The Chinese government appears to have launched a major new internet crackdown, blocking the country’s citizens from accessing The Intercept’s website and those of at least seven other Western news organizations.
On Friday, people in China began reporting that they could not access the websites of The Intercept, The Guardian, the Washington Post, HuffPost, NBC News, the Christian Science Monitor, the Toronto Star, and Breitbart News.
It is unclear exactly when the censorship came into effect or the reasons for it. But Tuesday marked the 30th anniversary of the Tiananmen Square massacre, and Chinese authorities have reportedly increased levels of online censorship to coincide with the event.
Charlie Smith, co-founder of GreatFire.org, an organization that monitors Chinese government internet censorship, said that the apparent crackdown on Western news sites represented a significant new development and described it as a “censorship Black Friday.”
“This frenzied activity could indicate that the authorities are accelerating their push to sever the link between Chinese citizens and any news source that falls outside of the influence of The Party,” said Smith, referencing the ruling Communist Party regime.
For years, China has blocked several Western news organizations after they have published stories that reflect negatively on the government. The New York Times, Bloomberg, the Wall Street Journal, and Reuters have all previously been censored, rendering their websites inaccessible in the country.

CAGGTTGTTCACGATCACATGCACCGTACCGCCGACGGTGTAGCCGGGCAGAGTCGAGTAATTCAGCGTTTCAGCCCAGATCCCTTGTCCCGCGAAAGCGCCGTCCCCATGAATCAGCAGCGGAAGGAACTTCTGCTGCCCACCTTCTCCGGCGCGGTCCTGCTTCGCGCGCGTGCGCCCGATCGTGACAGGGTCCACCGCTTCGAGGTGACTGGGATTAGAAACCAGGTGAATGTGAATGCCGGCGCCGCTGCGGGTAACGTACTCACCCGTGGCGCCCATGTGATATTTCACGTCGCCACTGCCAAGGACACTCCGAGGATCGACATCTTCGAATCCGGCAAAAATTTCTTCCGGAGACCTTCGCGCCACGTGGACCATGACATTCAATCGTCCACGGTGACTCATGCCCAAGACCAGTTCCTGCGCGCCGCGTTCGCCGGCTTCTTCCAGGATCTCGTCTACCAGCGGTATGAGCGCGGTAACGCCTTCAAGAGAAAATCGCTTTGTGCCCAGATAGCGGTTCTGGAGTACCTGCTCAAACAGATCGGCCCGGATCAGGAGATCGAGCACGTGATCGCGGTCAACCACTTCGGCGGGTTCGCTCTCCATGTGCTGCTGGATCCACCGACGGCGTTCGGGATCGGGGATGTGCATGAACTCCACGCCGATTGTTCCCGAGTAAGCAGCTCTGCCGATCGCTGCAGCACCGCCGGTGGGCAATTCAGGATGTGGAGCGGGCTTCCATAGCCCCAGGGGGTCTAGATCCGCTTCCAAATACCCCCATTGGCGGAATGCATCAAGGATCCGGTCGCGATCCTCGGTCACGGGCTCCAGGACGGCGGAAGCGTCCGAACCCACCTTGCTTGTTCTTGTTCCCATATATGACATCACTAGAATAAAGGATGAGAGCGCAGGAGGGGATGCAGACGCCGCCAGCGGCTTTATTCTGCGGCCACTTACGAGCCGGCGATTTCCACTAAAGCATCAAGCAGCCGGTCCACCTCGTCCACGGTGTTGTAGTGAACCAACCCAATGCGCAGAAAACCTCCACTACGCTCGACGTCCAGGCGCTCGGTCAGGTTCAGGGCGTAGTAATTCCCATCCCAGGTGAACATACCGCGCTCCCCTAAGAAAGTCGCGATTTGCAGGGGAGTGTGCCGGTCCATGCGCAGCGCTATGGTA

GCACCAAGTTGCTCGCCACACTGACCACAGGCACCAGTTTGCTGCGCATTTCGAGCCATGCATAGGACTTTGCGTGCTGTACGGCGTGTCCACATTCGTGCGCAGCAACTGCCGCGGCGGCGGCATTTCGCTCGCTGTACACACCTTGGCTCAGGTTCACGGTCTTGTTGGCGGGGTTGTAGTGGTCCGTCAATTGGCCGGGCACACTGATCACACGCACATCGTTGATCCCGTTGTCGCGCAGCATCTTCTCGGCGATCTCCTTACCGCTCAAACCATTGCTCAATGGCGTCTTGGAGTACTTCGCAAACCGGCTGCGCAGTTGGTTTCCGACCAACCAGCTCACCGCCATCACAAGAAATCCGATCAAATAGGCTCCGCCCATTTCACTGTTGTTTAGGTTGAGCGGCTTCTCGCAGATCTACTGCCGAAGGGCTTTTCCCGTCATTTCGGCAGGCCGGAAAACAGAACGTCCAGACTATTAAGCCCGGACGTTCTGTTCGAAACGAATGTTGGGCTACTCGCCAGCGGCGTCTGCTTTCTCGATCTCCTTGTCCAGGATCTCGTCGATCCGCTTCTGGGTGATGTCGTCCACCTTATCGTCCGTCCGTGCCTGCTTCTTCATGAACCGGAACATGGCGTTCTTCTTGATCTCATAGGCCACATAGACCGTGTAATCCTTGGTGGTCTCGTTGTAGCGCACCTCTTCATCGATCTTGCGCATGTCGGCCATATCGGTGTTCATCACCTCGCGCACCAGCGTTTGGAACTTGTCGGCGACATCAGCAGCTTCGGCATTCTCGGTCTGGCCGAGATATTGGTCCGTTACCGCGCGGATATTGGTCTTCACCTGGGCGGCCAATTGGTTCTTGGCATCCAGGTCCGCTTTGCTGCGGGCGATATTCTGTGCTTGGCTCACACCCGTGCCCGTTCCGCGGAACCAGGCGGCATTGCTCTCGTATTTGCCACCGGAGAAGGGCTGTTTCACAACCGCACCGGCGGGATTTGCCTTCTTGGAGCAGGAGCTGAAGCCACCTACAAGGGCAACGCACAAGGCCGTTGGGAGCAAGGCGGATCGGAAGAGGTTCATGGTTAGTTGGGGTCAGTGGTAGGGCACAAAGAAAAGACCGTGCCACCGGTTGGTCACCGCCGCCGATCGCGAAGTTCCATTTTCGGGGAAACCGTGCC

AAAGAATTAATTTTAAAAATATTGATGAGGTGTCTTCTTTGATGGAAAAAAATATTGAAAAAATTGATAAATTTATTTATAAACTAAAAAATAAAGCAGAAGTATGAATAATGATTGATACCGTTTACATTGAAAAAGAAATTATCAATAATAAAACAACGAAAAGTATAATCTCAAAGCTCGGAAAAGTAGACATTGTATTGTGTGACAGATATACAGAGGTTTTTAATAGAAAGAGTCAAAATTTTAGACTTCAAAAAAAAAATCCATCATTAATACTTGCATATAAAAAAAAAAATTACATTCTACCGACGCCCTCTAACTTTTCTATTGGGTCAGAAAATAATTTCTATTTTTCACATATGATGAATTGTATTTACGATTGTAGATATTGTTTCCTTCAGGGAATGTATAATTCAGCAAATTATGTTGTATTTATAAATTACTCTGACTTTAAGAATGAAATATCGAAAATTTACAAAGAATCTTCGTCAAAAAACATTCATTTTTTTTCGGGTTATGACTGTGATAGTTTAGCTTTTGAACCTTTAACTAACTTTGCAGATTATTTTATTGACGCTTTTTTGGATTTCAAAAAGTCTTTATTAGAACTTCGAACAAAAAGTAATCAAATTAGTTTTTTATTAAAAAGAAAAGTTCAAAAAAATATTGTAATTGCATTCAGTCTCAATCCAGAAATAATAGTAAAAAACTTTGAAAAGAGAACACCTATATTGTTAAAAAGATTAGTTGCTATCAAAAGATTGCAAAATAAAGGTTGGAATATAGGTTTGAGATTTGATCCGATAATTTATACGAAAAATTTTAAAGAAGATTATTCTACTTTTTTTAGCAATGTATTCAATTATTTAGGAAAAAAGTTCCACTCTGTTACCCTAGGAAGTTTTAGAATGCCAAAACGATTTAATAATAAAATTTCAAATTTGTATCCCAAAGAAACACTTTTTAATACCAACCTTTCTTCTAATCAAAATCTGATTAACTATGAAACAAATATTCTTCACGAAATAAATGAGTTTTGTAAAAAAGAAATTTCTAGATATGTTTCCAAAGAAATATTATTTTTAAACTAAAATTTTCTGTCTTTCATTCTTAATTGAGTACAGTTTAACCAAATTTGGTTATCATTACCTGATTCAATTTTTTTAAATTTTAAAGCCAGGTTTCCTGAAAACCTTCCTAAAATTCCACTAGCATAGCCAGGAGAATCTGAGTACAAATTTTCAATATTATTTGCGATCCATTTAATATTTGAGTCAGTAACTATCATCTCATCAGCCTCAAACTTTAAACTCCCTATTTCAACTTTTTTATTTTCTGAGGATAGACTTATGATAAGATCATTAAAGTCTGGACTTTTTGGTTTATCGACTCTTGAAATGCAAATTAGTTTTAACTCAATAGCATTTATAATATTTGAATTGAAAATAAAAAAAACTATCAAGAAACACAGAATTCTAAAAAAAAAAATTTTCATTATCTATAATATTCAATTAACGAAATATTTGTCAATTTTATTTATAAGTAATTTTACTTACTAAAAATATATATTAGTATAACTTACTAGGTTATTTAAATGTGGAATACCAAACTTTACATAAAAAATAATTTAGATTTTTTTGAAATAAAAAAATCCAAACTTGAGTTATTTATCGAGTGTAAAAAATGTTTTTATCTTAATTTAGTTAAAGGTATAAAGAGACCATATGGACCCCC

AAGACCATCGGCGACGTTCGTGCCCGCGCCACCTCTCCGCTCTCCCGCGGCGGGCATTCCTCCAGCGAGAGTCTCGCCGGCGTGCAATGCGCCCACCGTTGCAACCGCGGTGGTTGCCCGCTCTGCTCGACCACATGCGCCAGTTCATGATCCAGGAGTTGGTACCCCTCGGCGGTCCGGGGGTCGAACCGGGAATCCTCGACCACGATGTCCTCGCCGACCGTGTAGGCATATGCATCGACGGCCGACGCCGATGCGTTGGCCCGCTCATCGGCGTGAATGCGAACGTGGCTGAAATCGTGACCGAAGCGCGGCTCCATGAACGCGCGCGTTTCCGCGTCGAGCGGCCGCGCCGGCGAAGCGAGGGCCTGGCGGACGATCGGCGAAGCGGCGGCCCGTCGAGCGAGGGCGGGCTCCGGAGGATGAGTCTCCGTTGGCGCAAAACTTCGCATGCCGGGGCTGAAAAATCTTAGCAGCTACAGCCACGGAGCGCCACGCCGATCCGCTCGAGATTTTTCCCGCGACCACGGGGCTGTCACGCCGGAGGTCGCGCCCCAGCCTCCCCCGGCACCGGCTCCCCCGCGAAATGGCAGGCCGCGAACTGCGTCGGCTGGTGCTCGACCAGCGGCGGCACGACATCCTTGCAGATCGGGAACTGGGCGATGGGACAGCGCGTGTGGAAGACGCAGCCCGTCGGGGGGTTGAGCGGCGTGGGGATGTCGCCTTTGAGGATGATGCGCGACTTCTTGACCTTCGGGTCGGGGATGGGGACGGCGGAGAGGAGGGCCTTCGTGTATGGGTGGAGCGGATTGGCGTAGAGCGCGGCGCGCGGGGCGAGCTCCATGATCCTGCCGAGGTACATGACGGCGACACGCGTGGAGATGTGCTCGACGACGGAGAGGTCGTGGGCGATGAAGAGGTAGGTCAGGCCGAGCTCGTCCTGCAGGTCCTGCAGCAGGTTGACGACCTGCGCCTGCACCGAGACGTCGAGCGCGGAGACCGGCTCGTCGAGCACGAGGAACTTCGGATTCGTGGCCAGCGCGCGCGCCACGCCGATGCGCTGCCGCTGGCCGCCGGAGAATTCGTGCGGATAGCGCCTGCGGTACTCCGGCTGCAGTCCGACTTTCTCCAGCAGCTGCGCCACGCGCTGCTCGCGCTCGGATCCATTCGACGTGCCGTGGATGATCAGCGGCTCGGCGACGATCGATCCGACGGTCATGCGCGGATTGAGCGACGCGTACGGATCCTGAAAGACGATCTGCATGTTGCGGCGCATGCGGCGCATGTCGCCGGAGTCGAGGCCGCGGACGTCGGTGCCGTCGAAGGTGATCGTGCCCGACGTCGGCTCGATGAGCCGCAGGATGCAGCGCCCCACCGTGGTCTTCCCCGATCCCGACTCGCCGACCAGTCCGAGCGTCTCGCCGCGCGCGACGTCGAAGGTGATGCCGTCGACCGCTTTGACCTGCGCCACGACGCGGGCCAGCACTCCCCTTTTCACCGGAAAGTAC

China operates an internet censorship system known as the Great Firewall, which uses filtering equipment to stop people in the country from accessing content published on banned websites that are operated outside China’s borders.
It is possible to circumvent the censorship using tools such as a virtual private network, or VPN. However, use of technology that bypasses the Great Firewall is banned — and people in the country who sell access to these services have been jailed.
In the last year, The Intercept has published a series of reports revealing Google’s plan to launch a censored search engine in China. The reports highlighted the extensive online blocking in China of information about human rights, democracy, peaceful protest, and religion. They also revealed secretive, high-level meetings between Google CEO Sundar Pichai and a top Chinese government official named Wang Huning.
Within China, censorship in recent weeks increased as the country prepared for the 30th anniversary of the Tiananmen Square uprisings, a series of student protests that were violently suppressed by the army, leading to more than 10,000 civilian deaths, according to some estimates.
Prior to the anniversary, on June 4, Chinese internet users reported widespread censorship on social media websites. On popular messaging services such as Weibo and a streaming service run by the company YY Inc., users were prevented from entering search terms such as “Tiananmen incident,” “candlelight vigil,” “repression,” and “student movement.”
China’s Ministry of Foreign Affairs did not respond to a request for comment.
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